Temporal changes in lead levels in common tern feathers in New York and relationship of field levels to adverse effects in the laboratory

Authors

  • Joanna Burger,

    Corresponding author
    1. Department of Biological Sciences, Rutgers University, Piscataway, New Jersey 08855
    2. Environmental and Occupational Health Sciences Institute, Rutgers University, Piscataway, New Jersey 08855
    • Department of Biological Sciences, Rutgers University, Piscataway, New Jersey 08855, Environmental and Occupational Health Sciences Institute, Rutgers University, Piscataway, New Jersey 08855
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  • Meredith Horoszewski Lavery,

    1. Department of Biological Sciences, Rutgers University, Piscataway, New Jersey 08855
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  • Michael Gochfeld

    1. Department of Biological Sciences, Rutgers University, Piscataway, New Jersey 08855
    2. Environmental and Community Medicine, UMDNJ, Robert Wood Johnson Medical School, Piscataway, New Jersey 08855
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Abstract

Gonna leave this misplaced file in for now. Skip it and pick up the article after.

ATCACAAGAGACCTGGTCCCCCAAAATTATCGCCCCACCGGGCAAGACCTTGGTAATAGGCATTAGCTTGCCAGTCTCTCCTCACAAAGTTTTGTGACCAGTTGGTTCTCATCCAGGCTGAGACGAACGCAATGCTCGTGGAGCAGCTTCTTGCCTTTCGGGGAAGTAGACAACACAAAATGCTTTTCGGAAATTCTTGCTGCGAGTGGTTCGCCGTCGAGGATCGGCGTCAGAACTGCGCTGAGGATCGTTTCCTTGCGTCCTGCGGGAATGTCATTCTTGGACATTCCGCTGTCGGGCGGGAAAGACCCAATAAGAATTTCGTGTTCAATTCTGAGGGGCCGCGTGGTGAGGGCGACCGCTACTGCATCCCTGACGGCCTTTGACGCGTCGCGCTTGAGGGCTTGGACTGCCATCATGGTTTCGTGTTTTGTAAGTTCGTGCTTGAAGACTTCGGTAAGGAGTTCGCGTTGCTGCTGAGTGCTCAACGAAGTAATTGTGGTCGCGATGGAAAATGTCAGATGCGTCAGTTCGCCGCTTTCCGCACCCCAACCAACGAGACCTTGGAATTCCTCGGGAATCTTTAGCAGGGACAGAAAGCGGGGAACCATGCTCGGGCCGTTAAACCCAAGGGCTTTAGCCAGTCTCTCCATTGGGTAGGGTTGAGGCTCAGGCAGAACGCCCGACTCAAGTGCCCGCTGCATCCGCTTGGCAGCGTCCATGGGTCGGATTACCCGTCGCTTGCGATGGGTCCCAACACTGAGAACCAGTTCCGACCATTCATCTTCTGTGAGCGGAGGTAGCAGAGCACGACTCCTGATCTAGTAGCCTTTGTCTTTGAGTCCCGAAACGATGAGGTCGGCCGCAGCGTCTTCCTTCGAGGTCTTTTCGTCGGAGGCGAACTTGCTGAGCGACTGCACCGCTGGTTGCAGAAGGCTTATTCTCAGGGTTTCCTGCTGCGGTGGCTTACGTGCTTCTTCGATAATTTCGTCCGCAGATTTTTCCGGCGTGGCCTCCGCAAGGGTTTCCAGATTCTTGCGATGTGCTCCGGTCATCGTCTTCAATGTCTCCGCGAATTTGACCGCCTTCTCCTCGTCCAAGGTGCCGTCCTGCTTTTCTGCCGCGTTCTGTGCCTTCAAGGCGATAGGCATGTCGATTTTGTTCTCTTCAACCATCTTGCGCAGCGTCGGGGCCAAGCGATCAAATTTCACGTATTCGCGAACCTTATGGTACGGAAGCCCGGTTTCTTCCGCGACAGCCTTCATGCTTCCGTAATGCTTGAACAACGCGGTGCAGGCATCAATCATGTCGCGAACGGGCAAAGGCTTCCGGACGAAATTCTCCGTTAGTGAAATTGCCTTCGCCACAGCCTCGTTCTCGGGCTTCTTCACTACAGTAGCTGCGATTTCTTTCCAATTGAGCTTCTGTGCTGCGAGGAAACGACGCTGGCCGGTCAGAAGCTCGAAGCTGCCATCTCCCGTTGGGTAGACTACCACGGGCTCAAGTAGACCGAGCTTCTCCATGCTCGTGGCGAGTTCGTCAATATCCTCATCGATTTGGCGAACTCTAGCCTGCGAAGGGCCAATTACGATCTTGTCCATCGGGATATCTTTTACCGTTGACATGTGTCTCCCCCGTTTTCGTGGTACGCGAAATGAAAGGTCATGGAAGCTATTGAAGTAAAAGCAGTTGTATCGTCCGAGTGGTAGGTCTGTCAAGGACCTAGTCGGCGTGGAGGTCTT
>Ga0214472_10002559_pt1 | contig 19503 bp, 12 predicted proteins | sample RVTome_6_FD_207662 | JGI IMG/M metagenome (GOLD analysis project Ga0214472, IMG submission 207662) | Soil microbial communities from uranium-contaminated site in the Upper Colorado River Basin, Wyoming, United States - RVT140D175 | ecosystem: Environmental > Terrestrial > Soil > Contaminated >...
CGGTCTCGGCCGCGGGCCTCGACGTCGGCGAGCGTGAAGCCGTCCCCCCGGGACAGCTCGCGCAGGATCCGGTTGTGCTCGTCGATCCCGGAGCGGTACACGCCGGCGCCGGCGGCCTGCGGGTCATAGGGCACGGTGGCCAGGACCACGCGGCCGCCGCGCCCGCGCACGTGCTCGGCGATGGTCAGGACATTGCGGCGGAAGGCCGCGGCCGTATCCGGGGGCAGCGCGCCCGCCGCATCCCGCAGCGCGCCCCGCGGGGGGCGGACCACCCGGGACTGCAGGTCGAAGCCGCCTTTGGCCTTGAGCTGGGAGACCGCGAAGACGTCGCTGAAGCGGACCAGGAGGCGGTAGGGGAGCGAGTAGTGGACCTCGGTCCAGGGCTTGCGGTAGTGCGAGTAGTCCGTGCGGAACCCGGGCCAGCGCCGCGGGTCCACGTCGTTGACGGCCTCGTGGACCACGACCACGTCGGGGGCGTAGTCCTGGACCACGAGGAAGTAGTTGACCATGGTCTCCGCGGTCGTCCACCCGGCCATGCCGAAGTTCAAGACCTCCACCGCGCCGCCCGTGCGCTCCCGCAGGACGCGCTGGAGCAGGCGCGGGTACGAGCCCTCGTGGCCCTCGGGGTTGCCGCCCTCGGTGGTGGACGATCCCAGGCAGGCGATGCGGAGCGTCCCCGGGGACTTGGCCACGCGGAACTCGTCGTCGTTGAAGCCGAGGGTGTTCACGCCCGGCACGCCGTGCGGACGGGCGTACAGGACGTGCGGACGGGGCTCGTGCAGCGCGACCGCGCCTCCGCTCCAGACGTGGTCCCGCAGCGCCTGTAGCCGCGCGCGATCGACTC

In this paper we examine lead levels in the feathers of adult common terns (Sterna hirundo) from 1978 to 1992, compare them to values for other species breeding in the same or nearby colonies from one year (1989), and contrast these levels with those associated with sublethal behavioral and physiological effects in the lab. Lead levels in feathers of common tern decreased significantly from 1978 through 1985, were stable until 1988, and then increased through 1992. The mean levels of lead in feathers of roseate tern (Sterna dougallii), herring gull (Larus argentatus), and black skimmer (Rynchops niger) were slightly higher than those for common terns in 1989. Levels in feathers of some individuals of all species in the wild were within the range associated with behavioral impairment and growth retardation in the lab.

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